That’s 34 years of Hertsmere General Election voting data, from the Thatcher high water mark of 1983 (the biggest landslide since Labour’s 1945 win, you’ll remember) to 2017’s most surprising result, via that other high water mark – Blair’s even bigger 1997 landslide.
The Hertsmere Parliamentary constituency has only existed since 1983. Before it there was a constituency called South Hertfordshire that itself only lasted for three general elections. Cecil Parkinson, a close ally of Margaret Thatcher, held the seat from 1983, when he also ran the extraordinarily successful Conservative national campaign. He was replaced, after a particularly egregious scandal, for the 1992 election, by James Clappison, who went on to be a popular and hard-working constituency representative for five Parliamentary terms.
Clappison was summarily dumped by his party for the 2015 election, though, to make room for David Cameron adviser Oliver Dowden. Dowden himself has spent the last two years building a reputation for hard work and commitment to the constituency and he has, of course, now been re-elected with a higher share of the vote, although a slightly smaller majority.
What all the results in the chart have in common, of course, is the winner. Hertsmere has been a comfortably Conservative seat throughout. Even the Blair revolution, in which Labour took 418 Parliamentary seats, the largest number ever held by a UK party, couldn’t (quite) touch that and, although Fiona Smith has lifted the party further from that dreadful 2010 result, the Corbyn uprising has done essentially nothing to close the gap.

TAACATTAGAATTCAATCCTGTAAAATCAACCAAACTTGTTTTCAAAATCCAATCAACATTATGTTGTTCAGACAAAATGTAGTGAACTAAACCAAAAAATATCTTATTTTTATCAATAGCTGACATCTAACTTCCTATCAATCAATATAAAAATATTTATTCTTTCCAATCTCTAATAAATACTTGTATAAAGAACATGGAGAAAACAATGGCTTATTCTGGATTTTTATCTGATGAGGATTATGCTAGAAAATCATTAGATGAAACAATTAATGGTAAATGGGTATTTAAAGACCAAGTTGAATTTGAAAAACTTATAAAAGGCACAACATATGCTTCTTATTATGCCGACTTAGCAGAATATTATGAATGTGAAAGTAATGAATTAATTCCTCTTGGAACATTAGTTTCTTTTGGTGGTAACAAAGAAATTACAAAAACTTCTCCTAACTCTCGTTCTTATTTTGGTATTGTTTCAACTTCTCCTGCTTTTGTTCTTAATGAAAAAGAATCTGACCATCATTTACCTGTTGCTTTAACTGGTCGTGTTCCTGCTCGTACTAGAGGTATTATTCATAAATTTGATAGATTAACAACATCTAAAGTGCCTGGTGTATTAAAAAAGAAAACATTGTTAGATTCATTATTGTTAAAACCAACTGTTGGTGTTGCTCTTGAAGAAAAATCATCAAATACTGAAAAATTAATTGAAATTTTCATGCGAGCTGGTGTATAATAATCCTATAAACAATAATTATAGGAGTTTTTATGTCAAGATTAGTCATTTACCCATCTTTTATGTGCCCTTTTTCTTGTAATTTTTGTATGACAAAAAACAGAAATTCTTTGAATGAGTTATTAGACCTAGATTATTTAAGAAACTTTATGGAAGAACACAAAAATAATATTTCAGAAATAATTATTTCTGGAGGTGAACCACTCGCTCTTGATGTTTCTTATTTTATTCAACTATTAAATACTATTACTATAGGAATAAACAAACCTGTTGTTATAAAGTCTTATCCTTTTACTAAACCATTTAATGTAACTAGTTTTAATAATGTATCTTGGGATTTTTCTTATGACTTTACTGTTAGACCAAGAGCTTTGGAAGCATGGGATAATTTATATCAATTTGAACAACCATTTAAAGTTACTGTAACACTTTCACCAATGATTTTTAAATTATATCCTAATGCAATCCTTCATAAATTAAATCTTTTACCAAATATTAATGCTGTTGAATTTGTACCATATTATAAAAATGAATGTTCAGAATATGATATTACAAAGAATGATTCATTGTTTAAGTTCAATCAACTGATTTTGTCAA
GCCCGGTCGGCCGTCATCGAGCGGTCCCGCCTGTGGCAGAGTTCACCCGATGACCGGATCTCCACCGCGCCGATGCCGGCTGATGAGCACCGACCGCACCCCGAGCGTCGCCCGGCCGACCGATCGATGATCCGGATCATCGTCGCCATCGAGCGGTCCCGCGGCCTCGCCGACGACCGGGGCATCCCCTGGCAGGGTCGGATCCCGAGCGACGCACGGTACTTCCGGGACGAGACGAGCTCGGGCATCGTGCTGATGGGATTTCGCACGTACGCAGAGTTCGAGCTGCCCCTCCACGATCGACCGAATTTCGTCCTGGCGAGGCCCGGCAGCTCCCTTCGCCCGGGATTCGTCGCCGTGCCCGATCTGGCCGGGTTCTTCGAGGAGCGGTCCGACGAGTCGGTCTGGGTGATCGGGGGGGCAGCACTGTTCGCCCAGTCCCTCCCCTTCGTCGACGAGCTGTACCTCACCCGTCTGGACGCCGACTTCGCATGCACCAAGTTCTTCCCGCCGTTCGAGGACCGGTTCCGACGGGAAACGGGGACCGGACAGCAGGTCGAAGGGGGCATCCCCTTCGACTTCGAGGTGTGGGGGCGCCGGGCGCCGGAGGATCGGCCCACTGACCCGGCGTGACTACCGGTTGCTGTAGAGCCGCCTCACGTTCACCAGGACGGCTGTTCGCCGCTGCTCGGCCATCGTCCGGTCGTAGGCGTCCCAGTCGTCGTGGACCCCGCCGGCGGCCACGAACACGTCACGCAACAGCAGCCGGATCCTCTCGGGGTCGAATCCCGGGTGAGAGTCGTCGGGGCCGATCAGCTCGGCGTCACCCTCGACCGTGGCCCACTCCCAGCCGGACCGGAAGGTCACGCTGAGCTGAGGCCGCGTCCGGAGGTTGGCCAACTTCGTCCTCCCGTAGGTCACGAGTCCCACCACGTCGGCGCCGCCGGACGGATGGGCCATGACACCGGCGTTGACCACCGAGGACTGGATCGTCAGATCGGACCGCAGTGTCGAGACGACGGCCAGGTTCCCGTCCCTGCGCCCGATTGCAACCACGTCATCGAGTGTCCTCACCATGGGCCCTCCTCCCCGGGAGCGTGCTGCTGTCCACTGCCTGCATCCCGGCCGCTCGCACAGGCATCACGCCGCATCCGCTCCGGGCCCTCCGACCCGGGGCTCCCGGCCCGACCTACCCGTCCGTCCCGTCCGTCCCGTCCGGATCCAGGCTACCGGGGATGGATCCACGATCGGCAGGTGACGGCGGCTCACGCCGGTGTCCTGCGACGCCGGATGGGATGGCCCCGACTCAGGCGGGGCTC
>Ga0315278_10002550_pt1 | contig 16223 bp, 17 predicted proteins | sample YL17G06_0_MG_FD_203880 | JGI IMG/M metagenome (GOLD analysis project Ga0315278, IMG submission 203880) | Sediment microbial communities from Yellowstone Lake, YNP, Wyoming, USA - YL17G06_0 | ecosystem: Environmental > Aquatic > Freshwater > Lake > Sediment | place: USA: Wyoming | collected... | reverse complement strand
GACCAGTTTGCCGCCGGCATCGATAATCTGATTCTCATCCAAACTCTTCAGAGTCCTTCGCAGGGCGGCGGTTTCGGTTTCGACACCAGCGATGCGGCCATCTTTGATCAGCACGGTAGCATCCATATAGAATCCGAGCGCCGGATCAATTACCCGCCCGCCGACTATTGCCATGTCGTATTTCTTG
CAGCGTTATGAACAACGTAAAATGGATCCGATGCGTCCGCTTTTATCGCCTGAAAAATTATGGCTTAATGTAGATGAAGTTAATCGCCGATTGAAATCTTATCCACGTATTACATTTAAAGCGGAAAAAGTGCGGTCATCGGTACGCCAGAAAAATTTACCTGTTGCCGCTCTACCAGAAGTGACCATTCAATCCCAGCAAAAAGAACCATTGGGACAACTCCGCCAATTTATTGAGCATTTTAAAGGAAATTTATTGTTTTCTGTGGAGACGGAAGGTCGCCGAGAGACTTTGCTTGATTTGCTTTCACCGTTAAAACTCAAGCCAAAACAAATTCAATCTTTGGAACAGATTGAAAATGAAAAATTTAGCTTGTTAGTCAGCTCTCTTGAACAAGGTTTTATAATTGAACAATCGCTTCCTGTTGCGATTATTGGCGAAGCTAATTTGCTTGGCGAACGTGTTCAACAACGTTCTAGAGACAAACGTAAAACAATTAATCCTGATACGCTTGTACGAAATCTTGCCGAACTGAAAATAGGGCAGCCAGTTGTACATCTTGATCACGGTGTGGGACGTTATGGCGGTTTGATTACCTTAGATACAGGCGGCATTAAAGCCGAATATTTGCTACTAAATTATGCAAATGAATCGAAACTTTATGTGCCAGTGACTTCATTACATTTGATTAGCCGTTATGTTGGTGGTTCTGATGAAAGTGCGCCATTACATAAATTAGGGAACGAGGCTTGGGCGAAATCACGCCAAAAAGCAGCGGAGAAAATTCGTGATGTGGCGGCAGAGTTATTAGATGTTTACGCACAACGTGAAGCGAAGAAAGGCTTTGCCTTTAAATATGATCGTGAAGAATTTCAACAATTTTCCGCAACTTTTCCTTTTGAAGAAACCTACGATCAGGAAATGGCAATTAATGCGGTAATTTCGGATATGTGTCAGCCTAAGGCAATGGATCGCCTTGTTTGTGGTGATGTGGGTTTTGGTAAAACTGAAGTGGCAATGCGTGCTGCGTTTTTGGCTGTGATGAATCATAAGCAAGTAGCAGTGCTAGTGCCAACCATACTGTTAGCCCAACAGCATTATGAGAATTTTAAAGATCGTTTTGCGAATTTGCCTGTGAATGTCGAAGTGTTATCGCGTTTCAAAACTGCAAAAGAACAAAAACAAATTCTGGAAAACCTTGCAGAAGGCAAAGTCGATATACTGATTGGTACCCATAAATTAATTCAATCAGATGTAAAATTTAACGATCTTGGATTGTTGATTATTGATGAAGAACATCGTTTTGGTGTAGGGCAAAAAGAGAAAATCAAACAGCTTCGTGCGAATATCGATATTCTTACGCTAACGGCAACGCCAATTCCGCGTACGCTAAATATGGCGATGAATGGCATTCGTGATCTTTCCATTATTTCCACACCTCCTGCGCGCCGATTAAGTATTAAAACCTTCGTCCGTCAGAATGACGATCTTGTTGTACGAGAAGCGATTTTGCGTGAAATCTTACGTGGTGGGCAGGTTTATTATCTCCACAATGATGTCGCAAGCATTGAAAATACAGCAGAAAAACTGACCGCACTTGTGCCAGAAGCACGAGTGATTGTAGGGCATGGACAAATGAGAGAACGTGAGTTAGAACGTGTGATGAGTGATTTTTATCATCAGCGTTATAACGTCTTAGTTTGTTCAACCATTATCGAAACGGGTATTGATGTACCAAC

In some ways, the Liberals’ trajectory in the constituency since 1983 is the grimmest of all – steadily falling from a quarter of the vote and second place ahead of Labour – to little more than 5% this year. That’s a snapshot of the national challenge for Farron and his party.
This chart shows the Conservatives’ winning majority in Hertsmere, over the 34-year period. You can see just how close things got in 1997. It’s fascinating to note how long it’s taken the party to recover from that enormous electoral shock.
And this chart shows turnout over the same period.
To keep the top chart simple, I’ve left out the minor parties – the levitating transcendentalists from the Natural Law Party (please watch their 1994 European Parliamentary election broadcast); James Goldsmith’s Referendum Party, whose programme looked pretty kooky at the time but now looks like a model of sanity; the Independent Communist candidate whose vote exceeded 2% back in 1983; Arthur Scargill’s Socialist Labour Party and the BNP, whose Daniel Seabrook ran once in 2010 before being rendered entirely irrelevant by UKIP. The smaller-party numbers are all included in the raw data, though, in case you’re interested.
(sources: Wikipedia and BBC)